County Dems oppose WCD
Bowling, committee move to pen letter to commissioners
The Charles County Democratic Central Committee is now another organization joining the opposition to Charles County’s proposed Wa- tershed Conservation District in the western part of the county.
In a 10-2 vote, with Vir- ginia Benedict and Linda Davis being the votes of dissent, the committee moved to pen a letter to the Charles County Board of Commissioners stating their opposition to the watershed conservation district at its monthly meeting Tuesday evening.
Normally, a central committee would not consider making a motion like this against five
Democrat commissioners, but committee chairman Gilbert Bowling said enough of the democratic public in Charles County had concerns about the district to take action.
“We are in touch with the people in this com- munity,” Bowling said. “We’re listening to you and we’re supporting you. I would think that that would have a little weight [when considered by commissioners]. And it’s not attacking. I’m telling you, I’m not going to attack them.”
Jason Henry, who made the original motion to write the letter, said the district is impacting the property that has been in his family for 152 years. Their plan, he said, was to divide it from generation to generation. This plan would prevent that.
“With the stroke of a pen,” Henry said. “No valid study, environmental impact or financial. We don’t know what the outcome is going to be.”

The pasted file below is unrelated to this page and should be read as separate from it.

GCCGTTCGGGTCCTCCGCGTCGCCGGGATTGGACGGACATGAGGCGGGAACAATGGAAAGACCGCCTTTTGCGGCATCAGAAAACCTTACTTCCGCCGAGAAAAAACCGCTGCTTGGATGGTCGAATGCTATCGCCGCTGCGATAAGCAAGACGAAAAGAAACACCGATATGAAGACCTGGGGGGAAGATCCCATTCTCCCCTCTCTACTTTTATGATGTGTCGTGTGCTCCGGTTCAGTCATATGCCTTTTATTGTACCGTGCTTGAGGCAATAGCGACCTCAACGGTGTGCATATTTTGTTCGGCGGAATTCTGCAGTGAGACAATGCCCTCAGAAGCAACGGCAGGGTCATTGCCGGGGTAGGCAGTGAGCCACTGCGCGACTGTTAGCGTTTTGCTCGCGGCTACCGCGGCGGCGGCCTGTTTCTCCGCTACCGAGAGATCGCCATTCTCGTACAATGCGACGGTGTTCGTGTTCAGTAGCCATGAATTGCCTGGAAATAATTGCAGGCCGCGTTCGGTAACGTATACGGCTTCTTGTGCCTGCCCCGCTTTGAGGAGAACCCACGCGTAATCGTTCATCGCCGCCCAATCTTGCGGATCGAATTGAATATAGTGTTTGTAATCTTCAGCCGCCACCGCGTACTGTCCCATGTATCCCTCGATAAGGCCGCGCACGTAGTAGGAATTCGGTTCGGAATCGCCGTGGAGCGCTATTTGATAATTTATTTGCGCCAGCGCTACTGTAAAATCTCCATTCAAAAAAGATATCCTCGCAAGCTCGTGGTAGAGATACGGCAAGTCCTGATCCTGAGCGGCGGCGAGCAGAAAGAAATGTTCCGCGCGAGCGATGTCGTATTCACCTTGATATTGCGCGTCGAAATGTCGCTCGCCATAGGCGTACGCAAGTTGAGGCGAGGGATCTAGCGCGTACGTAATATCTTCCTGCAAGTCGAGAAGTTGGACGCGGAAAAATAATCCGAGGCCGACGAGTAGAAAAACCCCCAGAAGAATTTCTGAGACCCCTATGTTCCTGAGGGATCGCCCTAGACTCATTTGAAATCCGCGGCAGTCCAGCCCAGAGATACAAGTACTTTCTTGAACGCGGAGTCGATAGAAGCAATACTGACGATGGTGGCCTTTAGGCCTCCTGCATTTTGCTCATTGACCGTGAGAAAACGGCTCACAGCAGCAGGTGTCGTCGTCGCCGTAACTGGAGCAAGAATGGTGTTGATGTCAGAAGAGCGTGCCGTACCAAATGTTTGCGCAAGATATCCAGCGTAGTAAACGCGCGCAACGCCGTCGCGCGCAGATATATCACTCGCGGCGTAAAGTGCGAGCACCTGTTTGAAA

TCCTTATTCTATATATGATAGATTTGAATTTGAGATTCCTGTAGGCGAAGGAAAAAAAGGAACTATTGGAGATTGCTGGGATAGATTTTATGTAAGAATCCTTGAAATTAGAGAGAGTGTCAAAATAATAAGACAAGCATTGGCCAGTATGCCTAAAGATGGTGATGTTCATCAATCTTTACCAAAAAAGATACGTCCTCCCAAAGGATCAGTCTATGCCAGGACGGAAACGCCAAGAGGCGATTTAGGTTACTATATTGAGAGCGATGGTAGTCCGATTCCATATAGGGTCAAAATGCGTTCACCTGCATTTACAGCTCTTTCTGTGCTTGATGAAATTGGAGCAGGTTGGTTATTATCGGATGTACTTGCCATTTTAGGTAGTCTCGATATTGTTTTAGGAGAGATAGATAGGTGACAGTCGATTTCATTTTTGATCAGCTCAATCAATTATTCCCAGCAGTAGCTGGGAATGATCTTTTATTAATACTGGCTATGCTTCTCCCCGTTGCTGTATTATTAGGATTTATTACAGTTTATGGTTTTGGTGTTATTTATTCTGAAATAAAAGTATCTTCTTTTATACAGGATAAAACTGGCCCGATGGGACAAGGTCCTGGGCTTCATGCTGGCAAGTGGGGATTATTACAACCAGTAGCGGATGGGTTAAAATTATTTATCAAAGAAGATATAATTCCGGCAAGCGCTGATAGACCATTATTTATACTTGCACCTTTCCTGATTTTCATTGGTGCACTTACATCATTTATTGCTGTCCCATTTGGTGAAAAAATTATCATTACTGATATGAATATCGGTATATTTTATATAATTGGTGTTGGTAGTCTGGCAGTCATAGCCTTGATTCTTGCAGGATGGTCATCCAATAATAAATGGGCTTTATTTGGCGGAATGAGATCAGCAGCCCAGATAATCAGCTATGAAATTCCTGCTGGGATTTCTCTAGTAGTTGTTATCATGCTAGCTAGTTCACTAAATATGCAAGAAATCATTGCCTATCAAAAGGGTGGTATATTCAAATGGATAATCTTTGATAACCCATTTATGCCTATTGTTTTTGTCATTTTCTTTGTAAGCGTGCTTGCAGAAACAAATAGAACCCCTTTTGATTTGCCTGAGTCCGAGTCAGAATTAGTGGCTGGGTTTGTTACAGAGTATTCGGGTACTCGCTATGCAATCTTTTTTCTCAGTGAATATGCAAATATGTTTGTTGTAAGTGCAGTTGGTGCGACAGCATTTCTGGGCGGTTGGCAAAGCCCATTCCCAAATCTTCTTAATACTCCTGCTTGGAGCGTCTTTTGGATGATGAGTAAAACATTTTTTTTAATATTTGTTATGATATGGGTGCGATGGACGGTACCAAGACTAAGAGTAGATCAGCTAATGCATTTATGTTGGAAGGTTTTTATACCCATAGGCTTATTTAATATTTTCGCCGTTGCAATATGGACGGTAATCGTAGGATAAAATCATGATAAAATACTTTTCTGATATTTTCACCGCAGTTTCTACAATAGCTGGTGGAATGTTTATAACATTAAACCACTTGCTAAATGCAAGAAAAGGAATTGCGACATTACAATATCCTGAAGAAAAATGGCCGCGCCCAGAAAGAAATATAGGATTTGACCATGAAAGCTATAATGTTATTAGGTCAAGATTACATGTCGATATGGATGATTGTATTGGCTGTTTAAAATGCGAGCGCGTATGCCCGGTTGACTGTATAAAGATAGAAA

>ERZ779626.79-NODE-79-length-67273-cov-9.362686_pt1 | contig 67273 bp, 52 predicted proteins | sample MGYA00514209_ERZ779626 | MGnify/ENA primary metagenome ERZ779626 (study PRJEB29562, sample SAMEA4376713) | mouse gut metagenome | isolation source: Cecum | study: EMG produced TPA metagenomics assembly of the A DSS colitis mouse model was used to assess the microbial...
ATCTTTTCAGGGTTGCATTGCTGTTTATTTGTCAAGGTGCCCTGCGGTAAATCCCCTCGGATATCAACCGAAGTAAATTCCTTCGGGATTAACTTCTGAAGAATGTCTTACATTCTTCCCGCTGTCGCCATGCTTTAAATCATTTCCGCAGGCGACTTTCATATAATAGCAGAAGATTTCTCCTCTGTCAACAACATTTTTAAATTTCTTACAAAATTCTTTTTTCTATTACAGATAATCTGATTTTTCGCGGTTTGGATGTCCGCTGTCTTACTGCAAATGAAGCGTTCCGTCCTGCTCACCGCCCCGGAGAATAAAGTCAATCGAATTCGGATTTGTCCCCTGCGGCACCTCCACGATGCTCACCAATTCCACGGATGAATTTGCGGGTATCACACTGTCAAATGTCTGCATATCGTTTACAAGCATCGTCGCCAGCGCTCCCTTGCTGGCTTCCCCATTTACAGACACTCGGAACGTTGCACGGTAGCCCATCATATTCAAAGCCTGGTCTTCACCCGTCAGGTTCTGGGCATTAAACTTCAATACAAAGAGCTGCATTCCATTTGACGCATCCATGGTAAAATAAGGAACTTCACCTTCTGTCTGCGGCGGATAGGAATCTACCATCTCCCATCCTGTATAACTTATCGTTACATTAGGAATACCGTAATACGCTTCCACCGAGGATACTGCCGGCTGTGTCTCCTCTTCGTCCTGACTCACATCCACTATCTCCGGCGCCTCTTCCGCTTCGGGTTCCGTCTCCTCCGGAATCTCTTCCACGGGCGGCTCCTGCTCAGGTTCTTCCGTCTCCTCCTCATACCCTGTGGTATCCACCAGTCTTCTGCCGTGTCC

The 8 percent impervious surface cap limits how large a house someone can build on their property, he said, noting there are 13 predomi- nantly black churches in the area that would be affected by the district’s restrictions.
But Davis said she saw things with the district differently. Despite a healthy majority of the committee voting in opposition, she noted she has seen enough traffic and development in the area. There needs to be some control over it all, she said.
“I have my reasons,” she said. “I’ve been in the county for a number of years. I’ve seen devel- opment that has gone awry.”
There are many positives about the watershed conservation district that people are not talking about, Davis said. Many people are discussing property values falling, but she does not anticipate that happening. Benedict agreed. “I love this county, but I don’t like the way it’s going,” she said.
But committee member John Coller said what the commissioners are doing amounts to “a tak- ing” and people are unjustly having their land confiscated from them.
In America, he said, “if you don’t like what someone is doing with their land, you buy it from them.”
“The old-fashioned American way,” he said. “And instead, we have somebody who’s using the WCD to take it. It’s time to mobilize. Let them know that it’s not fair to take other people’s property. This isn’t a Democrat idea. This isn’t what we stand for. We’re not communists; we’re Democrats.”
Abena McAllister, treasurer of the committee, said she believes in the district’s premise of protecting the environment, but cannot support it because people will lose their property rights in the process.
What the county should consider doing, she said, is compensating people for the losses on their property values.
“There is a lot of building taking place in St. Charles that a lot of people have issue with. A lot of people don’t want to see that on the other side of the county,” she said. “I understand that, but the reason I’m voting for this is because I believe people are entitled to property rights. If we are going to do this, let’s compensate people.”
The county does have specific land acquisition programs that are normally used for farmers, Bowling said. It is possible that they could suggest to the county — as a means of compromise — that the county use their programs to buy certain property from citizens.
Ultimately, Bowling said, some families live off of their land. In some cases it can be all they have on which to retire. And because of that, he said, the committee must take action to address citizens’ concerns.